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In Re Marriage of Edelstein

ILLINOIS APPELLATE COURT — FIRST DISTRICT (1ST DIVISION) AFFIRMED IN PART, AND REVERSED IN PART AND REMANDED.


OPINION FILED MARCH 10, 1980.

IN RE MARRIAGE OF CELINA EDELSTEIN, PETITIONER-APPELLEE AND CROSS-APPELLANT, AND BARRY EDELSTEIN, RESPONDENT-APPELLANT AND CROSS-APPELLEE.

APPEAL from the Circuit Court of Cook County; the Hon. LOUIS J. HYDE, Judge, presiding.

MR. JUSTICE MCGLOON DELIVERED THE OPINION OF THE COURT:

Respondent Barry Edelstein appeals and petitioner Celina Edelstein cross-appeals from a judgment dissolving their marriage. Six years prior to the divorce the parties separated and continued to live apart. Under the terms of the judgment, respondent's child-support payments were increased from $250 per month to $1,000 per month. He was also required to pay all of their son's summer camp tuition and half of petitioner's attorney's fees.

On appeal, respondent argues that the trial court erred (1) in increasing his child-support payments to $1,000 per month and (2) in ordering him to pay part of petitioner's attorney's fees.

On cross-appeal, petitioner argues (1) that the trial court's award of $1,000 per month for child support is inadequate; (2) that the trial court erred in requiring her to pay part of her attorney's fee; (3) that the trial court erred in permanently barring her from receiving maintenance; and (4) erred in requiring her to share in financing her son's education.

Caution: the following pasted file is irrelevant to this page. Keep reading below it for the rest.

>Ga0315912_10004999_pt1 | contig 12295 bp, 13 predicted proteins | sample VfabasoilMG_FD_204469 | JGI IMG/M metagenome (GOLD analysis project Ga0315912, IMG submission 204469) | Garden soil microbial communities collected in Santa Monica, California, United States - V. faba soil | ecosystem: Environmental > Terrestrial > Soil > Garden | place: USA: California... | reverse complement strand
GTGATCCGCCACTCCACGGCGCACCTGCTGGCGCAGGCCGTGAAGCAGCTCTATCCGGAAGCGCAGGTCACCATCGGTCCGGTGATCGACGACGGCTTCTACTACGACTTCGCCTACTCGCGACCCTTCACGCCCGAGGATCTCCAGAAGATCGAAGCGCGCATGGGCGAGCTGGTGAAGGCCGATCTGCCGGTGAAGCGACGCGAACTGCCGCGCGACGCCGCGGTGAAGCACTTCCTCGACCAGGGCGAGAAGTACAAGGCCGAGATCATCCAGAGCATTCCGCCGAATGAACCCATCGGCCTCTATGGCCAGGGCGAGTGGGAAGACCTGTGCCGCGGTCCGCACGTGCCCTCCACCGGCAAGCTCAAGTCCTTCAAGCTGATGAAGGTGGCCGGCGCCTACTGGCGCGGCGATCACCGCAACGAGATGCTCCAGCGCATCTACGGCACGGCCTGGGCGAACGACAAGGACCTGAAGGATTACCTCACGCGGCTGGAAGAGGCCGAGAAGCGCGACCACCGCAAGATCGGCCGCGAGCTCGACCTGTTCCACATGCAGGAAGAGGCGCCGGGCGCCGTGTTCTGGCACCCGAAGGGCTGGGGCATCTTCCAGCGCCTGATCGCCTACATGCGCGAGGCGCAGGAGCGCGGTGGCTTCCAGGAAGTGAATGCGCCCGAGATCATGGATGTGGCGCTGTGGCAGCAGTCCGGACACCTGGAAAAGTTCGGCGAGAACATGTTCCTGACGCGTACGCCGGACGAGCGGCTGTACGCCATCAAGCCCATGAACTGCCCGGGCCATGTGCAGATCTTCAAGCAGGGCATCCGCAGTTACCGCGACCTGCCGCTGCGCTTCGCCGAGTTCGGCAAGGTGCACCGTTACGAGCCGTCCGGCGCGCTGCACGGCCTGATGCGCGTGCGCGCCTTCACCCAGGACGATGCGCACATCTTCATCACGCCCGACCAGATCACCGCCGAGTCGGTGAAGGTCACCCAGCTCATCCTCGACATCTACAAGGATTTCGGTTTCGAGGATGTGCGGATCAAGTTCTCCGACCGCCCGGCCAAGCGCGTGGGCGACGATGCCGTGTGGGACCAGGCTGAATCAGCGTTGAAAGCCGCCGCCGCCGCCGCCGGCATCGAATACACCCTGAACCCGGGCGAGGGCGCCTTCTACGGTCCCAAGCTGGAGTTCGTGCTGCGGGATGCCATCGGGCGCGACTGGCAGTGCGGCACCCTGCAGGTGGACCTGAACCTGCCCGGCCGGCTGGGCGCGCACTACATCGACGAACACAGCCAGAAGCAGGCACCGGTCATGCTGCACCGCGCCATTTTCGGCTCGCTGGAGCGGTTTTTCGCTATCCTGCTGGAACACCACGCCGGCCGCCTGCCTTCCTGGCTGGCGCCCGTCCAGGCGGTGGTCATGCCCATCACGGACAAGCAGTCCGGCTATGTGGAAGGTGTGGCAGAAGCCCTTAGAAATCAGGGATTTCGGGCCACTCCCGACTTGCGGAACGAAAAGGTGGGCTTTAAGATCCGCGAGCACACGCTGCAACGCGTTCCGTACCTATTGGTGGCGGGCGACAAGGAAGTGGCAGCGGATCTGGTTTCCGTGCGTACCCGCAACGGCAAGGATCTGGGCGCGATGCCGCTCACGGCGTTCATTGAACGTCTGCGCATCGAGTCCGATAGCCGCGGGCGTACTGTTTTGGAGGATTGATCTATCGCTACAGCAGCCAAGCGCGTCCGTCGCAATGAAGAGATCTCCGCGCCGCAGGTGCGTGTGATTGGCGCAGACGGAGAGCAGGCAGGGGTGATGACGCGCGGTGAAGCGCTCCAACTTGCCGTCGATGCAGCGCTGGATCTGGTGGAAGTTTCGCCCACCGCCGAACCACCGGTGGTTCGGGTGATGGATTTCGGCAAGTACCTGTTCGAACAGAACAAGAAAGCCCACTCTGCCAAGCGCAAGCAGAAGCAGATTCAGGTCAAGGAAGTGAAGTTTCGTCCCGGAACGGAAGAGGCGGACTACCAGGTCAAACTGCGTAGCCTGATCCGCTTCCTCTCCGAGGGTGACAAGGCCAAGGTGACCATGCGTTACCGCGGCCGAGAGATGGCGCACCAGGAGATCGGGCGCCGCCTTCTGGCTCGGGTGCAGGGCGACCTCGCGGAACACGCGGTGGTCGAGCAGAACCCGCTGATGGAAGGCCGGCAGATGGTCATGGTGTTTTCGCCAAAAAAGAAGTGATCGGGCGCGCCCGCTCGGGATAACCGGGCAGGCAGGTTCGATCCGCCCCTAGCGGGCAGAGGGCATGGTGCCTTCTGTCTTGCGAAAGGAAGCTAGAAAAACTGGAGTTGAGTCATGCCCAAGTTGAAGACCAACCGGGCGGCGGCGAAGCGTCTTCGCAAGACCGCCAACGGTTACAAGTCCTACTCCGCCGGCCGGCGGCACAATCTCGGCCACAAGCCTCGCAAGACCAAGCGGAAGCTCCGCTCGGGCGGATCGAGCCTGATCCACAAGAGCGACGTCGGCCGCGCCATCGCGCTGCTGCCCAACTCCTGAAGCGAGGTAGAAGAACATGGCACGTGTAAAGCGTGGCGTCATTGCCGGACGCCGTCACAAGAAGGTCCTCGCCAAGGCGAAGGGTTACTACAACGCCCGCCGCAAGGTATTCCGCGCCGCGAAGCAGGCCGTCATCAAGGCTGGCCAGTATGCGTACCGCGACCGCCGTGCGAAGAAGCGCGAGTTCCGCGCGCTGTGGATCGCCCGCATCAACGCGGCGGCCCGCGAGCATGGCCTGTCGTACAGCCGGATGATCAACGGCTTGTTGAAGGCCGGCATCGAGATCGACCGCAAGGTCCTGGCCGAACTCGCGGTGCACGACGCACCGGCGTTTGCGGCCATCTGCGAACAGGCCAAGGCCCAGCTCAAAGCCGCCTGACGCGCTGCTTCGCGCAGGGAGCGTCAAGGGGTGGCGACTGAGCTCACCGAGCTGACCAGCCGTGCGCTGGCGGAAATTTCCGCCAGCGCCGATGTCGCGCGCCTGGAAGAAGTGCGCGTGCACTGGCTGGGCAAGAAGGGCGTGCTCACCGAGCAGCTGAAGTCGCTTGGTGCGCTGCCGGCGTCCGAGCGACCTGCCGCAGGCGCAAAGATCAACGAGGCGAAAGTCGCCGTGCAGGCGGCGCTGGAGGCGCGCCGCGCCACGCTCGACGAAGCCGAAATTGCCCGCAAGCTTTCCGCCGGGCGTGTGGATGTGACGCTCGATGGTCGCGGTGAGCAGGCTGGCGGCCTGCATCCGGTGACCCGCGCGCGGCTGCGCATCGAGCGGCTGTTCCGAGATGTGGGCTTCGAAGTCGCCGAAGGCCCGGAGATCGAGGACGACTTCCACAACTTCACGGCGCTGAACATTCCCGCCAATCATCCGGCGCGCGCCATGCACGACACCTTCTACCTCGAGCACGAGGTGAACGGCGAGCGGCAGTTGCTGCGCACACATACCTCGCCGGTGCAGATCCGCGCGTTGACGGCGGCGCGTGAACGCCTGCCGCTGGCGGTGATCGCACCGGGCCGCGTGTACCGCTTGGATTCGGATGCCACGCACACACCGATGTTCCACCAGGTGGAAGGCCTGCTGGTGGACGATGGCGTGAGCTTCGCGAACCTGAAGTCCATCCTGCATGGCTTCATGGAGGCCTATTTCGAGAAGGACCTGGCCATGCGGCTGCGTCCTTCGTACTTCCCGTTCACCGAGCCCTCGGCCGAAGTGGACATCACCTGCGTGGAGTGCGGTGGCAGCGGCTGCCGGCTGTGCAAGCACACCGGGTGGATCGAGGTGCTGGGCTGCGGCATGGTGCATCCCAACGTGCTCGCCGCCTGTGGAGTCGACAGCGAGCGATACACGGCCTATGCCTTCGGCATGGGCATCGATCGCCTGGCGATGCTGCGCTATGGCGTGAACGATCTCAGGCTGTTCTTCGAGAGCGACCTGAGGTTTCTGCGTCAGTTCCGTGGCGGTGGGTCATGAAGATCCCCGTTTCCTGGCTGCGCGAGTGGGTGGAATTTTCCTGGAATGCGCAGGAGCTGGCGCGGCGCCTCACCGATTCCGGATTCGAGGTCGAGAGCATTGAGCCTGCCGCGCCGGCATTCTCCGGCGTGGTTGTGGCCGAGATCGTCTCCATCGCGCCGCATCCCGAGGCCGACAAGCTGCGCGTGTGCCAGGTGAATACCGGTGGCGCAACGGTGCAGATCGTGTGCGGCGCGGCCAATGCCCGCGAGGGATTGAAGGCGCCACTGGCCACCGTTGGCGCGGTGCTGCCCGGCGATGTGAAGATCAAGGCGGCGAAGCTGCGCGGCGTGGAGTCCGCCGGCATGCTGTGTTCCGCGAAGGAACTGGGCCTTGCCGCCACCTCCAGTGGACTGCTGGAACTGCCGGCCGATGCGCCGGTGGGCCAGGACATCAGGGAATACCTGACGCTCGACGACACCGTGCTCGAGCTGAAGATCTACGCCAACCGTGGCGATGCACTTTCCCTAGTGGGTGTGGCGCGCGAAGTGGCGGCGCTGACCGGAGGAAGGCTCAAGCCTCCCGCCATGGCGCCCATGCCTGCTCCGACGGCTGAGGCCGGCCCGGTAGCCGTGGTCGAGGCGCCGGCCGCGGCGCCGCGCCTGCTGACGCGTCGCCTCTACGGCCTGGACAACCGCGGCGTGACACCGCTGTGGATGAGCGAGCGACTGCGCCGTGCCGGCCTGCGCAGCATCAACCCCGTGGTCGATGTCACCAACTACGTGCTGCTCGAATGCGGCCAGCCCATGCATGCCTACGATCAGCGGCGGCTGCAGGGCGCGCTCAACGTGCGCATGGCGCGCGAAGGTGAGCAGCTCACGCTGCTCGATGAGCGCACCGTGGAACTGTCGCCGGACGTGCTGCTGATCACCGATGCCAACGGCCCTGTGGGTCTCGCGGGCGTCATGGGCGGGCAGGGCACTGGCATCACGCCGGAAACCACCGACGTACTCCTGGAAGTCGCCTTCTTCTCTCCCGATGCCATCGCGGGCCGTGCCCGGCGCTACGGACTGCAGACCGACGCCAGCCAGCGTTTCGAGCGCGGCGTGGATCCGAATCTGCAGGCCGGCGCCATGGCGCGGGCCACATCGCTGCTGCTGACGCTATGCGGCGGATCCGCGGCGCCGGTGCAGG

We affirm in part, reverse in part and remand with directions.

Petitioner and respondent were married on June 25, 1960. As a result of that marriage, a son, Scott, was born. Scott is 13 years of age. In 1972 the parties separated. At that time respondent was in his residency in radiology and earning $17,111 per year. Petitioner was employed as a research technician. From that time until the present, the parties have lived separately and been gainfully employed. In 1978 petitioner earned $17,500 as a research technician and respondent earned $75,000 as a physician.

In 1972 petitioner filed a petition for the dissolution of their marriage. The trial court ordered respondent to pay petitioner $250 per month for child support.

In 1978, the matter was heard. A judgment dissolving their marriage was entered on November 2, 1978. In addition, the judgment increased respondent's monthly child-support payments from $250 to $1,000, ordered respondent to pay 100 percent of Scott's summer camp tuition, and awarded petitioner $3,250 in attorney's fees. Respondent appeals and petitioner cross-appeals.

On appeal, respondent first argues that the trial court erred in raising his child-support payments from $250 per month to $1,000 per month. In support of this contention, respondent contends that in arriving at the $1,000 per month figure, the trial court considered only respondent's ability to pay, rather than the needs of the child. Respondent further challenges the award on the grounds that it represents 58% of petitioner's household expenses. As such, it improperly relieves petitioner of any responsibility for the financial support of the child.